If Trump really cut corporate taxes significantly and if Beijing does not come up with an effective response, China could face a far bigger problem than a powerful US military in the South China Sea.

Beijing should take a lesson from Kublai Khan, the first non-Han Chinese ruler who established a dynasty in China. The Great Khan did not conquer China by sheer military force, but also through clever tax and trade policies, and a deft political touch.

The war between the Song dynasty and the Mongols lasted 44 years (1234 to 1279) – the longest in the history of the Mongolian conquest. While Song had no effective cavalry force, it boasted the world’s most powerful navy. The dominance of its fleets over the vast waterways in Southern China enabled Song to withstand wave after wave of Mongolian invaders.

Kublai Khan changed this when he came to power in 1260, after his brother Mongke, the conqueror of Iraq and Syria, died in an unsuccessful China campaign.

China's President Xi Jinping arrives for the third plenary session of the National People's Congress (NPC) at the Great Hall of the People in Beijing, China, March 12, 2017. REUTERS/Tyrone Siu

Thomson Reuters

He drastically cut the tax rate for merchant ships that used a Mongolian-controlled port as their home base. The Great Khan also aggressively reduced duties and simplified trade terms. Historical records indicate that duties on exports passing through his ports were only about 3 per cent to 5 per cent of the total value of the goods, compared with 10 per cent to 30 per cent elsewhere. At the same time, the Song court made the unfortunate decision to raise the duties on exports and force merchants to rotate ships through government services. Many Chinese merchants defected to the Mongol empire, bringing with them all their fleets.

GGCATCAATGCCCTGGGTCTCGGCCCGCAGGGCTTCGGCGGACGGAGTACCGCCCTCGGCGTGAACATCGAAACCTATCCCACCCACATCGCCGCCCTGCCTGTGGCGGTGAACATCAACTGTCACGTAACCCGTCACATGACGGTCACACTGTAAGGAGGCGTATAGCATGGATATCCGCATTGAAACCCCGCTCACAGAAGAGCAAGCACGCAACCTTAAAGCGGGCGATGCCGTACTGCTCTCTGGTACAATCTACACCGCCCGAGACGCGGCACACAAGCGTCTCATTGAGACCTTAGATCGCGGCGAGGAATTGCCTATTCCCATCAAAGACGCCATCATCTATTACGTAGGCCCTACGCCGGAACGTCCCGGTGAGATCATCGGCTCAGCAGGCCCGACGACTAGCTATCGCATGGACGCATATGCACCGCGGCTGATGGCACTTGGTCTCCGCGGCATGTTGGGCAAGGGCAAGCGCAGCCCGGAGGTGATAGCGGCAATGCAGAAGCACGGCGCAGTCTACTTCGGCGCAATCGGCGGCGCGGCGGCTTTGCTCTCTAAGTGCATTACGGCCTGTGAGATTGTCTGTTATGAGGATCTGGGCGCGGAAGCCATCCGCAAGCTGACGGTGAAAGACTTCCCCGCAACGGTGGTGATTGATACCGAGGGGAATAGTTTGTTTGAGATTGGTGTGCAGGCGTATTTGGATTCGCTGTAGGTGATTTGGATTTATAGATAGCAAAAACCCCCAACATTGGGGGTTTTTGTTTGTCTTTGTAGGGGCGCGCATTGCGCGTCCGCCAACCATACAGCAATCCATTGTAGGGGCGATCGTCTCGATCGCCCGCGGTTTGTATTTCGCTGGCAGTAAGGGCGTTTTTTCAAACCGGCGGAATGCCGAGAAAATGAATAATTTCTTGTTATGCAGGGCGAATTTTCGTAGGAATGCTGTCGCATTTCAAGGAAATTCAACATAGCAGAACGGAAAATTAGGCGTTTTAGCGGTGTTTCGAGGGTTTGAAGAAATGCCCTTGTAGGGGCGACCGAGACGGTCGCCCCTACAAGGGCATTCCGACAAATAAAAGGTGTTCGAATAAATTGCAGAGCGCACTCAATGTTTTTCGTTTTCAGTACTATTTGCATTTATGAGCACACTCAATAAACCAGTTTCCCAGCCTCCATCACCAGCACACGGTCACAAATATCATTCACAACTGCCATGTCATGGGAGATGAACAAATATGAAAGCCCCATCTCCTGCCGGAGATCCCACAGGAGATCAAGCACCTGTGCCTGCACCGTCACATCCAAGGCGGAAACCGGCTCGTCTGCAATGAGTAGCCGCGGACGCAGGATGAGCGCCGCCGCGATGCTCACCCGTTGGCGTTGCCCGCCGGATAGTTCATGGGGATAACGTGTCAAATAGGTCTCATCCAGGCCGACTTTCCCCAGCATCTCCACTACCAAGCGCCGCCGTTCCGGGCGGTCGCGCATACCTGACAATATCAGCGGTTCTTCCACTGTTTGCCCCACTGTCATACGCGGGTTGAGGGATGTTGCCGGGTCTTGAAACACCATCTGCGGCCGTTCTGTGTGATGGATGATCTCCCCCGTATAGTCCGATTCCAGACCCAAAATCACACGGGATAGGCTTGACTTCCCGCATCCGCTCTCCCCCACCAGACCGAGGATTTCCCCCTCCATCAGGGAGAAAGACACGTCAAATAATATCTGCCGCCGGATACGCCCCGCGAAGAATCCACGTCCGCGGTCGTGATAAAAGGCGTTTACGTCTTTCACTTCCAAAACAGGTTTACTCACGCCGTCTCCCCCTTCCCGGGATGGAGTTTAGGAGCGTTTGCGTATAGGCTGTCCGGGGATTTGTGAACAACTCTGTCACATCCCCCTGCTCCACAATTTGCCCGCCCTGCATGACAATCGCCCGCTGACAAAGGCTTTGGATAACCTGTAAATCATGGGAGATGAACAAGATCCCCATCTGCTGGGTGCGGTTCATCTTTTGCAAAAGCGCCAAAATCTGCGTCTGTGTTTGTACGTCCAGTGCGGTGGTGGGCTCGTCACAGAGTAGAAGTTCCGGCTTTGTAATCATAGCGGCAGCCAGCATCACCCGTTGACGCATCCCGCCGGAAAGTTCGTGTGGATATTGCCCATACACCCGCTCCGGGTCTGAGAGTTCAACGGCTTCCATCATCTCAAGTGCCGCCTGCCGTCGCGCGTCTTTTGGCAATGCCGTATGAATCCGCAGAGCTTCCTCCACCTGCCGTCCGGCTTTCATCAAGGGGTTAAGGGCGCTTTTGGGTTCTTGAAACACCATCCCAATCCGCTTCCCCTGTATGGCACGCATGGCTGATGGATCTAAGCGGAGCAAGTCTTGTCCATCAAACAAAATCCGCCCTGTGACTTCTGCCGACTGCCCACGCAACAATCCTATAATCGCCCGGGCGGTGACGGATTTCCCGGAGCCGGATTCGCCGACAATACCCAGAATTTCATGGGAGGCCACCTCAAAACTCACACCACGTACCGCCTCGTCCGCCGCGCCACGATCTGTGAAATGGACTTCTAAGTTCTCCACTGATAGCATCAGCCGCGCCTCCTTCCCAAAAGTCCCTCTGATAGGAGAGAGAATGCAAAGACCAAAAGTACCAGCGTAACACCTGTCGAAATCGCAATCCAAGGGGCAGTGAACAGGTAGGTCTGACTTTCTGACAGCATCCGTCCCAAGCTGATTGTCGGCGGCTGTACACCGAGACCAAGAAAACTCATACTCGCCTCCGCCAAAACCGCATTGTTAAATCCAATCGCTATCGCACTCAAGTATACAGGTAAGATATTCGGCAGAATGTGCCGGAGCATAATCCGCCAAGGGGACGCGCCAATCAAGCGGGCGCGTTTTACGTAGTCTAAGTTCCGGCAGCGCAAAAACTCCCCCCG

Within a few years, the nomad empire had a navy bigger than anyone else. Kublai Khan’s conquest of China started with a series of naval victories over the Song. “There would have been no further progress in Kublai’s war with Song without a powerful Chinese navy being at his disposal,” historian James Waterson wrote.

Many fear that Trump’s tax cut could have a similar effect. The two biggest problems facing China’s economy today is capital flight and lack of private investment. Last year, private-sector investment experienced the slowest growth since China began publishing such data in 2012, decelerating to around 3 per cent.

Meanwhile, the authorities are desperately trying to stem capital flight from the country. Capital outflows surged last year to a record US$725 billion.

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US Navy Photo

Chinese business leaders are now openly complaining about a deteriorating business environment, excessive government restrictions and monopolies. Beijing has pledged to reduce the tax burdens, but so far the results are not convincing.

At this year’s parliamentary sessions, Premier Li Keqiang (李克強) promised in his work report that corporate taxes would go down by US$50 billion and administrative fees by US$28.9 billion. He claimed that China cut taxes by US$82 billion in 2016. But this is not a broad tax-rate cut and is subject to many terms and conditions. Also China’s tax cuts cannot be verified independently. Last year, the combined business tax and value-added-tax revenue reached US$754 billion, against US$728 billion in 2015, showing no obvious effect of cuts.

Many business-sector delegates were not convinced, though they did not openly criticise the report. Zhong Qinghou, an outspoken tycoon, told the South China Morning Post that “China still has room for further tax cuts” after Li’s speech.

Beijing needs to act fast. As Kublai Khan showed 800 years ago, taxes are sometimes more powerful than swords.